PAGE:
Chess960: Carlsen grabs a point from Nakamura

by Macauley Peterson
2/11/2018 – Magnus Carlsen is the first to score in the "unofficial Fischer Random Chess World Championship" match. After a draw in game three, Carlsen came back with the white pieces, and pulled a rabbit out of a hat, winning a queen and pawn ending that looked to be headed for a near certain draw. Game 5 starts Sunday at 17:00 CET (11:00 AM EST). | Photo: Maria Emelianova / Chess.com

Chess News


ChessBase 15 - Mega package ChessBase 15 - Mega package

Find the right combination! ChessBase 15 program + new Mega Database 2020 with 8 million games and more than 80,000 master analyses. Plus ChessBase Magazine (DVD + magazine) and CB Premium membership for 1 year!

More...

The pulse quickens

The intensity of the match ramped up a notch on day two, as the first game of the day saw a back and forth nail-biter that nevertheless ended drawn. Game four meanwhile looked like an illustration of Hikaru Nakamura's adept defensive skills, and the queen and pawn ending that arose after time control was dead equal. But in rapid chess anything can happen, and as the clock ticked down, and Carlsen kept applying pressure, Nakamura cracked.

Checking the starting position

The players watch as the starting position for games three and four is revealed | Photo: Maria Emelianova / Chess.com

 

Position 412 in the Chess960 lexicon

Game 3

Neither side castled in game three, but the most noteable ramification of the particular handling of the starting position was Carlsen's development of his darksquared bishop to a7 (from the b8 starting square), where it stayed for nearly the entire game, exerting annoying pressure and holding Nakamura's king and rook at bay. The eventual extracation of white's h1 rook was an achievement, which ultimately allowed Nakamura to get active and make a draw.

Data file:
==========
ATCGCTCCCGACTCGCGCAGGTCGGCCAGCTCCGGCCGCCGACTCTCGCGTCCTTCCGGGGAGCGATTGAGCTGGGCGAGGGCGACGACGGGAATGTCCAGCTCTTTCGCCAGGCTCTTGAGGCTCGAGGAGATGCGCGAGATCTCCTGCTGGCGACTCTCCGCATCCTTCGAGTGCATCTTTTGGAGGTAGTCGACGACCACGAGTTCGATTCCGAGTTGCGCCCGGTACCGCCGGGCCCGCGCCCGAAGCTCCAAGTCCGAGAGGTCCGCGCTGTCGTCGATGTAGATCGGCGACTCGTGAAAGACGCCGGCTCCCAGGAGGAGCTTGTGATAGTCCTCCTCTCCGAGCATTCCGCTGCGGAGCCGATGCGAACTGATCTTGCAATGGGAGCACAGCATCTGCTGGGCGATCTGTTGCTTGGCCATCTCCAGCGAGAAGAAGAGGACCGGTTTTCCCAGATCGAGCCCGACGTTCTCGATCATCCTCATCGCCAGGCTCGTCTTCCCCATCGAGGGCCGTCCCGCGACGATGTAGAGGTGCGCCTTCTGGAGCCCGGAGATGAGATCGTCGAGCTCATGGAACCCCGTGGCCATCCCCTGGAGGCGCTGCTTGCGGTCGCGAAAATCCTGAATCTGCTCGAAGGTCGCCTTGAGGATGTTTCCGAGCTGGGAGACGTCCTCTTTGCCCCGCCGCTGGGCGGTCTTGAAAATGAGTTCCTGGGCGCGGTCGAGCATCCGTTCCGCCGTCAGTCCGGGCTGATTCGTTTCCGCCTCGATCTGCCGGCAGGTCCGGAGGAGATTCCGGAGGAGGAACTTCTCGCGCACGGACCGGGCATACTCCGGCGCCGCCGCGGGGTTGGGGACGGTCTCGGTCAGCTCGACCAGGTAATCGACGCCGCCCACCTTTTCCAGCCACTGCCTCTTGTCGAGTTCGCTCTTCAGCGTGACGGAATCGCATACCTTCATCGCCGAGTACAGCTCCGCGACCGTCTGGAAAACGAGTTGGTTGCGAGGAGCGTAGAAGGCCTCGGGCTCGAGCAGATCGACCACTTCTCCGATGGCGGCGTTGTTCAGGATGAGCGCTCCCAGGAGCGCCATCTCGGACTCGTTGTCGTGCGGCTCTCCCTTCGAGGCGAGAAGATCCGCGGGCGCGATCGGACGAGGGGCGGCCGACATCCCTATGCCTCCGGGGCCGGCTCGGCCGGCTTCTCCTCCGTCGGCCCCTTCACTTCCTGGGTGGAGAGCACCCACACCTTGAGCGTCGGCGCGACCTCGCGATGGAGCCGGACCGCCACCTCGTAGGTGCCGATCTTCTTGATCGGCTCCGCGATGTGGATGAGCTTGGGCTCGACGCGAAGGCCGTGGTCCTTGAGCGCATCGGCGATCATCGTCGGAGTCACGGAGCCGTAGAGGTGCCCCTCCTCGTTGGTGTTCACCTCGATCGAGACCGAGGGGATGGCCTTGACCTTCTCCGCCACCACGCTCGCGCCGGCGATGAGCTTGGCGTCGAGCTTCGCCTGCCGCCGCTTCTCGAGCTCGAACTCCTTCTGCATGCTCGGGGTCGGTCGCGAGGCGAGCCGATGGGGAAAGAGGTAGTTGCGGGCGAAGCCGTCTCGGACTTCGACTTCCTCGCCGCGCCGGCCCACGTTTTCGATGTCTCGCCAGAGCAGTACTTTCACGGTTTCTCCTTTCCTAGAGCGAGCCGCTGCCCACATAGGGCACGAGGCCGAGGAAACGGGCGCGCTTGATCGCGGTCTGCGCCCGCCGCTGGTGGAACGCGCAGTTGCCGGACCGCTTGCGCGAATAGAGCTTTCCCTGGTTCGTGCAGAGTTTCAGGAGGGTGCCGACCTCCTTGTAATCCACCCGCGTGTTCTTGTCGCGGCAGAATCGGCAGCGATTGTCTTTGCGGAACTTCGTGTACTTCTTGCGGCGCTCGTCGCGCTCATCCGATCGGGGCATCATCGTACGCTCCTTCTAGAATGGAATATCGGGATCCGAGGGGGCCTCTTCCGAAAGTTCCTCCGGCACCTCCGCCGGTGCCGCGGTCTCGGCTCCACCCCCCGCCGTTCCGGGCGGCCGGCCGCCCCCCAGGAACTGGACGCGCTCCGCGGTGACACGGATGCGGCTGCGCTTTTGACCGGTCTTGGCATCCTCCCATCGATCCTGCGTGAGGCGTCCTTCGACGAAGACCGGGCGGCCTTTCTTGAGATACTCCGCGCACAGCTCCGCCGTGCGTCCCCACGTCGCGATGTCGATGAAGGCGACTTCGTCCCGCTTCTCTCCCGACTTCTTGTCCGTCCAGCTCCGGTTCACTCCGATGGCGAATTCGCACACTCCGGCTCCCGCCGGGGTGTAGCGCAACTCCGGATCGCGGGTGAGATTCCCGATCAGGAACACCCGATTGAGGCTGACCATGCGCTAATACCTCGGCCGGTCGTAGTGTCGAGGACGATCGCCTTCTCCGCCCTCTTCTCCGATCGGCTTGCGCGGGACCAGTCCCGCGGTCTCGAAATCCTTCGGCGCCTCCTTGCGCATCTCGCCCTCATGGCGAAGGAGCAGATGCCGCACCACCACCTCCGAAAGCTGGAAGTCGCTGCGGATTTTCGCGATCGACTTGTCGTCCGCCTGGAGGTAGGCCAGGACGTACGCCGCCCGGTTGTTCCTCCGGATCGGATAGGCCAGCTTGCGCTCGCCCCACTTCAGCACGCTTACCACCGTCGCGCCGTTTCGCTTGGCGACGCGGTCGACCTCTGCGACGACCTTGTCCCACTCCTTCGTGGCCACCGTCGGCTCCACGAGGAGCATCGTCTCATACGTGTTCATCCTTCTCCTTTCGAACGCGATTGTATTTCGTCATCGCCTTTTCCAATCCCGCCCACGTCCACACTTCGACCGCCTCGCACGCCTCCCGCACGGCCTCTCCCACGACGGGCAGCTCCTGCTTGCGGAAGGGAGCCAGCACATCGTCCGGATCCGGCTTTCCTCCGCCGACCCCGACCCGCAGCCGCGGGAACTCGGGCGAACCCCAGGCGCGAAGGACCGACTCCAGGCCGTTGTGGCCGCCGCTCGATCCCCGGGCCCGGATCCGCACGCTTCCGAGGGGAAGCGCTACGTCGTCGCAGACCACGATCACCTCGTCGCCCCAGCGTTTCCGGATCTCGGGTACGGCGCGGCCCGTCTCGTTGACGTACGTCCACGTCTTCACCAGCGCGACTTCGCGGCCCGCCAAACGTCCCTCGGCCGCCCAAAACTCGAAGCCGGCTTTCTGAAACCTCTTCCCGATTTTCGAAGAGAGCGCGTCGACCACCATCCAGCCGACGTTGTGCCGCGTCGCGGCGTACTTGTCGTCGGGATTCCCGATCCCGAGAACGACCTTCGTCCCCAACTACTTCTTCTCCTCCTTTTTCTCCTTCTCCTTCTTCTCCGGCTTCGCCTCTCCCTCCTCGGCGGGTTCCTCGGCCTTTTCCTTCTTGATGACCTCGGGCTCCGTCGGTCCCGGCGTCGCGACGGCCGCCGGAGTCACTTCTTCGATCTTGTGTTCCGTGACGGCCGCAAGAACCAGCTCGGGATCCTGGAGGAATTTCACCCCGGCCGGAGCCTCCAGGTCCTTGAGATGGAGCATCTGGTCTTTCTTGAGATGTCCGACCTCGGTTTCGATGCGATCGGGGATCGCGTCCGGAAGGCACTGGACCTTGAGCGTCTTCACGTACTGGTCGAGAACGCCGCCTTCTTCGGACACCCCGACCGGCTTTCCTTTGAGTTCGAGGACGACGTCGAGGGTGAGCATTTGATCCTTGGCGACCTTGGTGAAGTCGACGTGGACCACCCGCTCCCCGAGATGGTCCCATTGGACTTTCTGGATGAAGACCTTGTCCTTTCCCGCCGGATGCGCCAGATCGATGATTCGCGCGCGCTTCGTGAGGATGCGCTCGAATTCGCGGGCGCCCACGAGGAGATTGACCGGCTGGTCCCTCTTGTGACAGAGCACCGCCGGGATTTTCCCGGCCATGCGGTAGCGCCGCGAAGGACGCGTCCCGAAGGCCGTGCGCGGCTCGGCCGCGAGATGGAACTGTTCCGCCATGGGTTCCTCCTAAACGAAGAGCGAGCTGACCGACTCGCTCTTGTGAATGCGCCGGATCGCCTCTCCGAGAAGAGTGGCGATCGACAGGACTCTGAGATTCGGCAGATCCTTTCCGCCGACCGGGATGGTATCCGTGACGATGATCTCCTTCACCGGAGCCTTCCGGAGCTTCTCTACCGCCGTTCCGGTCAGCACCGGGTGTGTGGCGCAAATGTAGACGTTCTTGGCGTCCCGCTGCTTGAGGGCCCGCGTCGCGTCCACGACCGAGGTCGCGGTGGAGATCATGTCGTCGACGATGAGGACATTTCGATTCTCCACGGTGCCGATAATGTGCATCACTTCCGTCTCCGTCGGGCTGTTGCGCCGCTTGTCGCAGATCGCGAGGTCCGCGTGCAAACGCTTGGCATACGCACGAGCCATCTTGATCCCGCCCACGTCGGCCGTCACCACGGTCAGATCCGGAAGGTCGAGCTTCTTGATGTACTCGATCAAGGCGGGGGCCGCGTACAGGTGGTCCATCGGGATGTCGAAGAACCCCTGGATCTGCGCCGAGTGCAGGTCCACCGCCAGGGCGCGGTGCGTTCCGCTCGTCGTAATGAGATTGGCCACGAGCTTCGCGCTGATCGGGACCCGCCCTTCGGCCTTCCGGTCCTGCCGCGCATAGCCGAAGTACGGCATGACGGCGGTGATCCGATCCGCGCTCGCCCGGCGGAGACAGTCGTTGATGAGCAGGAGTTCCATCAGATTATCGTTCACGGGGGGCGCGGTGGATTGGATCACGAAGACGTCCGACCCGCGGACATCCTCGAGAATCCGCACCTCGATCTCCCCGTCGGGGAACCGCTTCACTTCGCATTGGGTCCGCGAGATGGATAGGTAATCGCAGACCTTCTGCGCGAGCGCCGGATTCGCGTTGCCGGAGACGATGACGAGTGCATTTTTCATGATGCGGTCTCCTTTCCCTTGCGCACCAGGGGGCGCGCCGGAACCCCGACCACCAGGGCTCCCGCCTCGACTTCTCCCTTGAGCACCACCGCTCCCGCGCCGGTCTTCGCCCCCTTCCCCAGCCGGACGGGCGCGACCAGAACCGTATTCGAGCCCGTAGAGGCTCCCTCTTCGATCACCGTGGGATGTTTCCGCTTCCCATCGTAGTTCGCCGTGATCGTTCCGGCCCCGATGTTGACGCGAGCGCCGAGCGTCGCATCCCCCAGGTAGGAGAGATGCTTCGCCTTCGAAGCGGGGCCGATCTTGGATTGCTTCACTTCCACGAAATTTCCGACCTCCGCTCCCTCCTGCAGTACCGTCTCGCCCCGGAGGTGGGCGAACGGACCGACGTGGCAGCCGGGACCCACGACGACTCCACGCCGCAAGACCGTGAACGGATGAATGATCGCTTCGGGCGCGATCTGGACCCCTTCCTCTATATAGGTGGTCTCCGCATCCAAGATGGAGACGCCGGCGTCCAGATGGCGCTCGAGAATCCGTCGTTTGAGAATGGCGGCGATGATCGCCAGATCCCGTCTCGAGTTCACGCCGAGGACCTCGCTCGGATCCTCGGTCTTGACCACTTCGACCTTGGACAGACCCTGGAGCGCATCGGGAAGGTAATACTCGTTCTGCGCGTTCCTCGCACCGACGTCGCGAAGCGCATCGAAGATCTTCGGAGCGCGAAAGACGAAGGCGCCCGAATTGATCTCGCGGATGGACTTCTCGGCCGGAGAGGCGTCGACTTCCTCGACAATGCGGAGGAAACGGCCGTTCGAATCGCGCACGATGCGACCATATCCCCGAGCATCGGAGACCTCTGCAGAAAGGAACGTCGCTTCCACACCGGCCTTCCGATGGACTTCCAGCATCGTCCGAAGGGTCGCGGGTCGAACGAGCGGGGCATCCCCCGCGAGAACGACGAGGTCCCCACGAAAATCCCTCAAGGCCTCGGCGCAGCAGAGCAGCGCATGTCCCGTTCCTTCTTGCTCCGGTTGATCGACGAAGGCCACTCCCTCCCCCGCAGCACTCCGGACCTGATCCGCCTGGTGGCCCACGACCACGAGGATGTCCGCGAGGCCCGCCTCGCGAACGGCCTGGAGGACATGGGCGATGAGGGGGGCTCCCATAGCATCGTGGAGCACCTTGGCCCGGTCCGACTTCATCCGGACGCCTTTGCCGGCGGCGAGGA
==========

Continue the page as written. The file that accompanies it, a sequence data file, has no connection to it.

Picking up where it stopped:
Live commentary by GM Yasser Seirawan and IM Anna Rudolf

There have been some technical difficulties with the heart monitors, so it's not clear just how closely they should be trusted, but the concept is certainly paying off and gives another data point to follow for insight into the ebb and flow of each game. The most obvious factor (if one assumes they are more or less working properly) is that Nakamura's heart rate has been consistantly and considerably higher than Carlsen's. In game four it was hovering around 130 beats per minute for much of the time, which is actually in the lower end of a range that would be expected during "vigorous exercise" by a thirty year old.

Game 4

1.d4 c5 2.dxc5 Qxc5 3.f3 Qc7 4.Qd2 f5 5.c4 Bxc4 6.Bxf5 Nd6 7.Bc2 Nc6 8.Rc1 Bf7 9.Bb3 O-O

 

Play out the moves on the live diagram!

10.Bxf7+ Nxf7 11.e4 e6 12.Ne3 a6 13.Bf2 Nfe5 14.Nd3 Nxd3 15.Qxd3 b5 16.Qd2 Qb7 17.O-O

 

Live commentary by GM Yasser Seirawan and IM Anna Rudolf

Nakamura

A very definite blow for the Chess960 world champion | Photo: Maria Emelianova / Chess.com

Daniel King analyses Game 3 and 4

Carlsen leads 5 : 3

The game four win represents a two points swing using the scoring system in place which values the rapid games double the eight blitz games that will be played on Tuesday.

Still two more days of rapid chess to go, however, and games five and six will see the third fresh starting position, chosen at random, shortly before the 17:00 CET (11:00 am) start time.

Links



Macauley served as the Editor in Chief of ChessBase News from July 2017 to March 2020. He is the producer of The Full English Breakfast chess podcast, and was an Associate Producer of the 2016 feature documentary, Magnus.